Clean Vessel Act Frequently Asked Questions (continued)
You can do your part to preserve coastal water quality by using land-side facilities, when possible, and by having the appropriate type of waste handling system on your boat.
There are three types of Coast Guard approved marine sanitation devices (MSD's):
- Type I MSD's treat sewage so that the discharged effluent meets specified standards for bacteria content and contains no visible floating solids.
- Type II MSD's are similar, but must meet a higher standard of sewage treatment.
- Type III MSD's retain sewage for shore based disposal or discharge beyond the three mile offshore limit.
Boats 65 feet in length or less may install a Type I, II, or III device. Vessels over 65 feet must install a Type II or III MSD.
A Type III (holding tank) is the system of choice for most boats with an installed head. These will become mandatory as no discharge areas in Connecticut’s harbors are established. Currently Huntington Harbor and Lloyd's Harbor on the north shore of Long Island, and Mamaroneck Harbor in Westchester County, NY are the only Federal, EPA established no discharge areas in Long Island Sound. Within these areas, direct discharge of any vessel sewage, treated or not, is prohibited and waste discharge systems on boats must be wired or locked closed. Long Island Sound will have more no discharge areas in the future.
For smaller craft it makes sense to use a portable toilet with a self contained holding tank. These tanks must be emptied at pumpout stations and dump stations.
- If you have sanitary facilities on your boat use pumpouts and dump stations!! They’re convenient and inexpensive (many are free of charge). (See Pumpout Map or Pumpout Directory for dump station nearest you. )
- Do your part to ensure a clean and healthy LIS for all to enjoy!
First of all, it is the law! Second, it's the right thing to do! All boats built since 1977 with installed toilets must have an operable approved type MSD. Since 1980, all boats (including those built before 1977) with installed toilets must have an operable MSD. Boaters often bypass these systems and discharge untreated sewage directly overboard. Now is the time to stop this practice and use pumpout stations.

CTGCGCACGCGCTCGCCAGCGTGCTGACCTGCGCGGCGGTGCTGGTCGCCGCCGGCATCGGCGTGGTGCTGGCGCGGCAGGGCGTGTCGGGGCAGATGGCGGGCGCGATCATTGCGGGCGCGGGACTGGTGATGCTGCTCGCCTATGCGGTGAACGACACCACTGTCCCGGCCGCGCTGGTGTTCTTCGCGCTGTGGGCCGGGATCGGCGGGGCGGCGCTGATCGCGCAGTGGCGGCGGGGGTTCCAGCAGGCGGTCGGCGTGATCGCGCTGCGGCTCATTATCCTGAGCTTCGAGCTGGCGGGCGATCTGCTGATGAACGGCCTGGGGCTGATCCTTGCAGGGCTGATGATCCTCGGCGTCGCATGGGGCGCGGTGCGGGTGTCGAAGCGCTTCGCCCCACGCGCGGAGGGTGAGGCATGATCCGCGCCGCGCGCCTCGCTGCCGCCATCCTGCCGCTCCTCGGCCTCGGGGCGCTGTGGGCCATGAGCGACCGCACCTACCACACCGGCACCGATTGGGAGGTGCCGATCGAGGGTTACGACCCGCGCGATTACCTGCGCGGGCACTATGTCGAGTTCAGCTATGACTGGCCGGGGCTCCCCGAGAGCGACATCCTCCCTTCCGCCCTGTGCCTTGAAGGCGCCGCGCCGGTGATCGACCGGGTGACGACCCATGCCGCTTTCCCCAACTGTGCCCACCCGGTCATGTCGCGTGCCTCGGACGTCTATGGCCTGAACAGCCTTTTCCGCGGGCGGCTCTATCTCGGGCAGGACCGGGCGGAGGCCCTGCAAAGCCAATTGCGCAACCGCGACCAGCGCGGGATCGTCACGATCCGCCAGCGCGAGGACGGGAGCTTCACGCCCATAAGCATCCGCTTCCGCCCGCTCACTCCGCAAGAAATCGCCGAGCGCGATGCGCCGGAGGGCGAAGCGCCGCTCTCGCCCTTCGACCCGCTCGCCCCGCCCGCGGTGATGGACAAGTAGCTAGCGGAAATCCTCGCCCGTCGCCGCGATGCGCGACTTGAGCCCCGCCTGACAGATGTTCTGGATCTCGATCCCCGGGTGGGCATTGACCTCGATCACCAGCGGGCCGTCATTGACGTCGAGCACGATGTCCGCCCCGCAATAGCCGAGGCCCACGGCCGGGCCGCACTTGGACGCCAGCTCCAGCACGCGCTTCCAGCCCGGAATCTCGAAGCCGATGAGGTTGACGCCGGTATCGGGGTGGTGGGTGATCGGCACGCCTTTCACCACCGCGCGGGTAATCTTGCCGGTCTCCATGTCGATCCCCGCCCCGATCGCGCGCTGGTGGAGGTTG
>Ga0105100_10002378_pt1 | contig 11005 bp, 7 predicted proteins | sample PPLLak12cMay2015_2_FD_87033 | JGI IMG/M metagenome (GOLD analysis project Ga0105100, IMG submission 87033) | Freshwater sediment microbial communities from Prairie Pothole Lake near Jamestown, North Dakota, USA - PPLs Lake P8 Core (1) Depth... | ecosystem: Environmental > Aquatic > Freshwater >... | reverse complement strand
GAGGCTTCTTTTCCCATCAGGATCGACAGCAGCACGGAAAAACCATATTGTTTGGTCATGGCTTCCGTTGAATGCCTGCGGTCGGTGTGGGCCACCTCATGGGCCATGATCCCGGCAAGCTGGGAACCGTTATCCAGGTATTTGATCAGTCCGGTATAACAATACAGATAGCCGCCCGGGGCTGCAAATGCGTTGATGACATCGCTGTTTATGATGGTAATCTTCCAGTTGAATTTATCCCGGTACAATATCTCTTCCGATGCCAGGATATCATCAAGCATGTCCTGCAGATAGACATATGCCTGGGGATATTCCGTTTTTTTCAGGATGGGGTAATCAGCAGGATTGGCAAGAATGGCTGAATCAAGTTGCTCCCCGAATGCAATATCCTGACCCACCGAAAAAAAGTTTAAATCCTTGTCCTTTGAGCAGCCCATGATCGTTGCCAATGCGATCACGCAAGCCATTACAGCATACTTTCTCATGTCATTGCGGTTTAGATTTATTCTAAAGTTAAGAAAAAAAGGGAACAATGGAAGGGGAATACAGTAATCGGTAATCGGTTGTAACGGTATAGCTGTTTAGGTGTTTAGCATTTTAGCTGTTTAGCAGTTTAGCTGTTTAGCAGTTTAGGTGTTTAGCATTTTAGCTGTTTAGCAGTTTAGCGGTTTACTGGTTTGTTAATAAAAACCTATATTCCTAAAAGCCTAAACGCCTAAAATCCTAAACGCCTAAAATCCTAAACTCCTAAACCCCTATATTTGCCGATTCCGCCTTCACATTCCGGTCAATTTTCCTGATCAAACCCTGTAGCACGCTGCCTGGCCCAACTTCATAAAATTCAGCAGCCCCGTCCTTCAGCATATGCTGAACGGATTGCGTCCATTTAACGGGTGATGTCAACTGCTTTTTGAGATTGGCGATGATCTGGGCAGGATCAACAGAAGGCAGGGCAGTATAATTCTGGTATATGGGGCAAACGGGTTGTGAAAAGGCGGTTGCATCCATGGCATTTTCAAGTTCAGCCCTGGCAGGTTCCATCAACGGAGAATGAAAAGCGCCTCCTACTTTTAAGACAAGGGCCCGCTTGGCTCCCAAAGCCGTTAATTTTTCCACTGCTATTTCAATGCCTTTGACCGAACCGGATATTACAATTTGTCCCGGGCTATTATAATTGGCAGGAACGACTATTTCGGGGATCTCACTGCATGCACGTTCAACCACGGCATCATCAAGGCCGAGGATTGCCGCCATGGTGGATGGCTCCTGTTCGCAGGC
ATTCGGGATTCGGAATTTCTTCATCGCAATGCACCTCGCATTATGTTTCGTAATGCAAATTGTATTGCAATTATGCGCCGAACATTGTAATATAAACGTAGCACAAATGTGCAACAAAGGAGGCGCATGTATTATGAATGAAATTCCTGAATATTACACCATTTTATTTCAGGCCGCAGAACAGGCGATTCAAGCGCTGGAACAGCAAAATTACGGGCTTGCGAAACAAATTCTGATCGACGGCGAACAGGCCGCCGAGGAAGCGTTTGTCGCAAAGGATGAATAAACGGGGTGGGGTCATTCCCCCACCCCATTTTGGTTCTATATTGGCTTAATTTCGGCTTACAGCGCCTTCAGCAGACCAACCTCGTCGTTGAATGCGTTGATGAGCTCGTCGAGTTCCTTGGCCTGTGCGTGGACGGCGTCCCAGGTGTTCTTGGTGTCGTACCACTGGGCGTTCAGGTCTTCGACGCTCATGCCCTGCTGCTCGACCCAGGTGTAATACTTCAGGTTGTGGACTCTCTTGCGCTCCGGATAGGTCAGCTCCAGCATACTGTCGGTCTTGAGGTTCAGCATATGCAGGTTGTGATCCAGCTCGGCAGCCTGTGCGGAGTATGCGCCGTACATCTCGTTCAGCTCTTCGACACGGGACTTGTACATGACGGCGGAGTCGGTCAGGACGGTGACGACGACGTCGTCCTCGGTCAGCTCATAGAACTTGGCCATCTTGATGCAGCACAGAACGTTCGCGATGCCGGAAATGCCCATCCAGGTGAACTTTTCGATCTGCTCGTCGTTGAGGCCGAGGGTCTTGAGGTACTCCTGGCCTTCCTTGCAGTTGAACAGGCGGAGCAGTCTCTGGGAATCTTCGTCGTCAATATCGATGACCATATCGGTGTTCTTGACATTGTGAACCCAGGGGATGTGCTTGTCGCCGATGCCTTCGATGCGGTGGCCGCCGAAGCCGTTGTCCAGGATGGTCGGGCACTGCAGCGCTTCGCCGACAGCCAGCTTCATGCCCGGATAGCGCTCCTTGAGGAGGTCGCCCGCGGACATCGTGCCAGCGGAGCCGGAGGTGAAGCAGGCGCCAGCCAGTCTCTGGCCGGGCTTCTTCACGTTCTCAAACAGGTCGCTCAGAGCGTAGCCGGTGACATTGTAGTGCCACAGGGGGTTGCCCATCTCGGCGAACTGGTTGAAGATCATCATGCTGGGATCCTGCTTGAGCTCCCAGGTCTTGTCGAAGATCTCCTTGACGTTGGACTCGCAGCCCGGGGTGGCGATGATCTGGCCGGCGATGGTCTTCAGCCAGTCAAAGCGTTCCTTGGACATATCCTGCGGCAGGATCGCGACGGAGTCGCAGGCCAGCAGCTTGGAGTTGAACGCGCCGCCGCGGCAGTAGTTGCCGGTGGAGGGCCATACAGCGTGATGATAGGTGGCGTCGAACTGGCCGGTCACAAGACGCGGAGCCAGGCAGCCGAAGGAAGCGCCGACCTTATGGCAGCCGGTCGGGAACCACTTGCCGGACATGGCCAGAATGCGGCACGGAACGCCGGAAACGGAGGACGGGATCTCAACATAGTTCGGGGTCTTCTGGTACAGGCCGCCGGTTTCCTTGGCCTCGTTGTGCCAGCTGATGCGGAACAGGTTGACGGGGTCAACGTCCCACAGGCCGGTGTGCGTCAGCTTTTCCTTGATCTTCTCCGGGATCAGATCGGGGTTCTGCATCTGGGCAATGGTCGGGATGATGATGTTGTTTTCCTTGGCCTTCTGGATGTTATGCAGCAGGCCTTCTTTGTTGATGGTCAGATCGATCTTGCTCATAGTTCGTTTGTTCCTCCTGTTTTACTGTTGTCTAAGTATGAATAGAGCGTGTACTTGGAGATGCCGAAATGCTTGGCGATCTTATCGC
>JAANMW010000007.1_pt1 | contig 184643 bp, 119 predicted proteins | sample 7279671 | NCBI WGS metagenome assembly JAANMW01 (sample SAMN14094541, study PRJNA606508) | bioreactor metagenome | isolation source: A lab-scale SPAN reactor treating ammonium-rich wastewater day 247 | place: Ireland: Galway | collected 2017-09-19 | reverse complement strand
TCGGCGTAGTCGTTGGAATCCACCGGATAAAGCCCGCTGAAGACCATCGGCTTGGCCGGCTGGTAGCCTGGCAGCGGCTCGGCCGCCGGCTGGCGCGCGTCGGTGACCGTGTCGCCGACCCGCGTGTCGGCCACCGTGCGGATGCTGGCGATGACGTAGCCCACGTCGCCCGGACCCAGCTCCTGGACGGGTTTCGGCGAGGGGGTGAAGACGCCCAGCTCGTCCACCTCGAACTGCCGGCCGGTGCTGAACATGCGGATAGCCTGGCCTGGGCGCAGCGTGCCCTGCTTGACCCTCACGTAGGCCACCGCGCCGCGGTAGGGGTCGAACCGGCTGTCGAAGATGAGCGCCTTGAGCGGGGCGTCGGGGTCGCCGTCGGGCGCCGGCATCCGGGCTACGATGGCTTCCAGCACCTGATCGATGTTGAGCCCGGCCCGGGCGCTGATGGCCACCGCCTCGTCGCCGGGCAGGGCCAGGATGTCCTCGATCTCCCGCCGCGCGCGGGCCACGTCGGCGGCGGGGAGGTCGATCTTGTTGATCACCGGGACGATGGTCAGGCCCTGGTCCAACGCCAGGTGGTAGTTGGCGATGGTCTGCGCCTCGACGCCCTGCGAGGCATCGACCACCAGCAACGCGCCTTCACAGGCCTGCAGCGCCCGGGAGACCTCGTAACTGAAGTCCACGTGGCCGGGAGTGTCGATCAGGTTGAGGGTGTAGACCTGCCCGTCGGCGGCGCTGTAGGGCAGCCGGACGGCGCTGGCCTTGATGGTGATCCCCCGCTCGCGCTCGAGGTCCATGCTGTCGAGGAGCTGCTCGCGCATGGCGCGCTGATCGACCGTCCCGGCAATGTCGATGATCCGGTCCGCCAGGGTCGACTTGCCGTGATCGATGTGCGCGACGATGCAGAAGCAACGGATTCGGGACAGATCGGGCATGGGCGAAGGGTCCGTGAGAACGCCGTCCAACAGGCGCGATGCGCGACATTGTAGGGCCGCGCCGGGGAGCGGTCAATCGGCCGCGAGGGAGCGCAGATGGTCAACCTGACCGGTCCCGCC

The argument that boat sewage is minor compared to other sources of pollution, is a weak argument at best. These facts are clear:
- Raw sewage from a holding tank is much more concentrated and biologically active than treated sewage released from sewage treatment facilities.
- There are studies showing that raw sewage from boats contains disease carrying bacteria, which can transmit diseases to swimmers and cause closures of shellfish beds.
- Government grant money is funding a tremendous increase in the number of pumpout facilities.
- Most marinas and mooring fields are situated in waters that have slow moving water and are shallow. Thus, boats are concentrated in these environmentally sensitive areas.
- Government and citizens' groups are working aggressively to contain and prevent all forms of water pollution.
- Growth in boating is placing an additional environmental burden on crowded recreational waters.
- Advancing technology has given a wide range of "user friendly" sanitation system options.
Against this backdrop, it is not surprising that Congress is considering proposals that would increase fines for flushing raw sewage and provide states with incentives for enforcing current laws. Clearly, it's time for all boaters to "do the right thing."
If the boat will be operated in waters designated as "No Discharge", you only have one choice...you must retain all sewage, treated or not, for disposal ashore. If you plan extensive cruises outside of Long Island Sound (and outside the 3 mile limit) your best option might be a Type III with the option to pump overboard. A combination of Type I and II (on boats under 65 feet) may be the most versatile system.
Choosing the system that works best will depend on several factors (See Equipment Selection). The answer to a few questions about how the boat is used should help you narrow the choices and determine optimal holding tank capacity:
- How many people are usually on board for a trip?
- Is the boat usually used for day trips or for longer periods and overnight cruises? Usually day trips do not generate much solid waste. Overnighting virtually guarantees it.
- Does the boat anchor out overnight or tie up at a marina? When dockside, will you use the marina toilets?
- Are pumpout facilities located nearby?
- What are the boats' design and space limitations for MSD installation?
- Is the electric power supply adequate for an electrically operated system?
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Content Last Updated on December 5, 2001